Do you lay awake at night waiting to fall asleep, with your body physically tired, but your mind zinging with thoughts? Or, do you fall asleep easily, but routinely wake up between 1-3am?
Does your alarm go off just as you finally settle into a deep sleep? Insomnia is frustrating! If you answered “yes” to the questions above, you know the negative impact it has on your health and mental focus.
Establishing good sleep habits is a lifestyle practice. Developing good sleep habits can help you improve your sleep so you can wake up feeling refreshed and put an end to insomnia.
Why You Need Good Sleep
Your body repairs itself physically and psychologically during sleep. Sleep is organized into 4 or 5 cycles that last 90 minutes. Throughout the night you cycle between sleep patterns that function to physically repair your body and psychologically restore your mind. When you first fall asleep your body spends the majority of the time in the physical repair stage and you dream very little, but as morning approaches your body shifts to spending more time in a dream state—the stage of sleep that promotes mental repair.
Your body can no longer repair itself if you suffer from chronically disrupted sleep. Poor sleep can worsen pain conditions, cause poor memory and concentration, mood changes and fatigue.
Practicing good sleep habits
Sleep hygiene refers to your sleep habits and environmental influences that promote sleep. If you are struggling with insomnia then you need to re-examine your bedtime habits. Restorative sleep is established through consistently maintaining good sleep habits.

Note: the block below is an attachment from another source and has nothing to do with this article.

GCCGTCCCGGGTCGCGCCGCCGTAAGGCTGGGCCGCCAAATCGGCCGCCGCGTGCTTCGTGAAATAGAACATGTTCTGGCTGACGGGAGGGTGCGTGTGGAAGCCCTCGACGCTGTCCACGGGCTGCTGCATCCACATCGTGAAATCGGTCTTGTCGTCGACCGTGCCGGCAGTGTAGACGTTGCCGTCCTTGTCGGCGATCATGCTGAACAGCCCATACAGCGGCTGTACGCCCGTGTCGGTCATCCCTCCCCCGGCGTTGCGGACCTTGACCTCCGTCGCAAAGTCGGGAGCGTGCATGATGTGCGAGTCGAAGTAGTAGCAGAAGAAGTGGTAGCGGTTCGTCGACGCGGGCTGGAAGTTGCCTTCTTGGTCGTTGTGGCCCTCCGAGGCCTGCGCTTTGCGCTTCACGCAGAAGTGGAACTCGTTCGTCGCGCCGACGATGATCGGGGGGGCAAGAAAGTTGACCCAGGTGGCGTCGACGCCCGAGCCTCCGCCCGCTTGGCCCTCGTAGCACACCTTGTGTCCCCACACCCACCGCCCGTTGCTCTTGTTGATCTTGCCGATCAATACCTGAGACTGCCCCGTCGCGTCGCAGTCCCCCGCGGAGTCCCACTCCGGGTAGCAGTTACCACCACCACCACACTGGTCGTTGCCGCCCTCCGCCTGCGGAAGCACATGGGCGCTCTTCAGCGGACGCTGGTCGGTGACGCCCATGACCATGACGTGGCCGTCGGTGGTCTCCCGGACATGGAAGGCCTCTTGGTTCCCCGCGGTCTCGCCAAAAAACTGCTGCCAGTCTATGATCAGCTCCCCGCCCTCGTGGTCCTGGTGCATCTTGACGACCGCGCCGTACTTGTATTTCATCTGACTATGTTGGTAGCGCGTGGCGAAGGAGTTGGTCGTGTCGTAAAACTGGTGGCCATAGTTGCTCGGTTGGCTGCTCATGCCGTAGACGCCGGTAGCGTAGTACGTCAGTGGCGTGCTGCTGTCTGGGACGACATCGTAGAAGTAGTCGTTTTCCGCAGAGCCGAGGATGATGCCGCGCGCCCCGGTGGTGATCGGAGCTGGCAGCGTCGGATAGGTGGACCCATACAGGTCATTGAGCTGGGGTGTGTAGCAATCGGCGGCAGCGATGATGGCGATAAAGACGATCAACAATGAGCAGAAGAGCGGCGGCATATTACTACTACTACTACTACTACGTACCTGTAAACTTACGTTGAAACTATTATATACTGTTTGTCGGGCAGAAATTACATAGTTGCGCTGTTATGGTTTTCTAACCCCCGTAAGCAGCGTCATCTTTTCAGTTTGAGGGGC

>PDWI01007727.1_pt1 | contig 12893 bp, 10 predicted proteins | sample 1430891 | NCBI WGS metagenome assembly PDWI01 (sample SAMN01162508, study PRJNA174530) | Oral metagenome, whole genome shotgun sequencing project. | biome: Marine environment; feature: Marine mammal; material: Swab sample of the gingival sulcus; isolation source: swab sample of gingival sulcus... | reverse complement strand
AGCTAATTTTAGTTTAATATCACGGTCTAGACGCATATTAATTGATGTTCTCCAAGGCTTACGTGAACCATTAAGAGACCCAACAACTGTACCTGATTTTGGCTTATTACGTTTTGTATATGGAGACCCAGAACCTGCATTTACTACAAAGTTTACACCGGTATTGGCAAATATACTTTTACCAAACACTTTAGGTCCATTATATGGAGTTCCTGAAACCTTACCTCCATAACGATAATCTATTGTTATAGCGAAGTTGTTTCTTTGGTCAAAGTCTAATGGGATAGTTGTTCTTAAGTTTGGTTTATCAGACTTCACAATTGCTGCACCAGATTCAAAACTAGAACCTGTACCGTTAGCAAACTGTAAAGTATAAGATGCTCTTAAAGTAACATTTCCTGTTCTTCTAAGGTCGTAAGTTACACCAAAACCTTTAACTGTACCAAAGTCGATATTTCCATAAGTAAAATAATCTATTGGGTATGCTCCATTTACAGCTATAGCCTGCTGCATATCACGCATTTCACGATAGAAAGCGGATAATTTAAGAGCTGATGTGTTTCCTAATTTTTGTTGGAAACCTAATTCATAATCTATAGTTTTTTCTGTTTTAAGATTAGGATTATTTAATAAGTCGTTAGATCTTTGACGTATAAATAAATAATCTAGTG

- Establish a regular bedtime and be consistent: go to sleep and wake up at the same time every day, weekdays and weekends too.
- Exercise regularly for at least 20mins/day, but make sure that you are not working out in the evenings close to your bedtime—this may over stimulate you.
- Nutrition: spicy, fatty and high carbohydrate foods may disrupt your sleep and should be avoided in the late evening, especially if you have acid reflux.
- Don’t eat close to going to bed. Dinner should at least 3hrs prior to going to bed.
- Avoid stimulants like caffeine (remember, chocolate has caffeine), alcohol and sugars in the late evening. Alcohol may initially cause you to feel sleepy, but it will cause night waking. Caffeine should be discontinued 4-6hrs before going to sleep.
- Keep your room dark.
- Keep your room cool. Your body temperature decreases as you enter into sleep. Your bedroom temperature should be at 60-67 degrees. Taking a warm bath or shower before bed can help you to relax and sleep better.
- Keep your room quiet. However, if you’re a light sleeper you may find a noise machine helpful to block out environmental sounds.
- Your bedroom should be for sleep and sex only. Keep work and electronics (computers, tablets, phones etc.) out of your room. Your room is your sanctuary of peace.
- Avoid napping late in the day.
- Eliminate drinks 3-4 hours before bed if you routinely wake up to urinate.
- Keep your lovely animal friends out of your bedroom if they are disrupting your sleep. Make your kitty and dog cozy some place besides your room.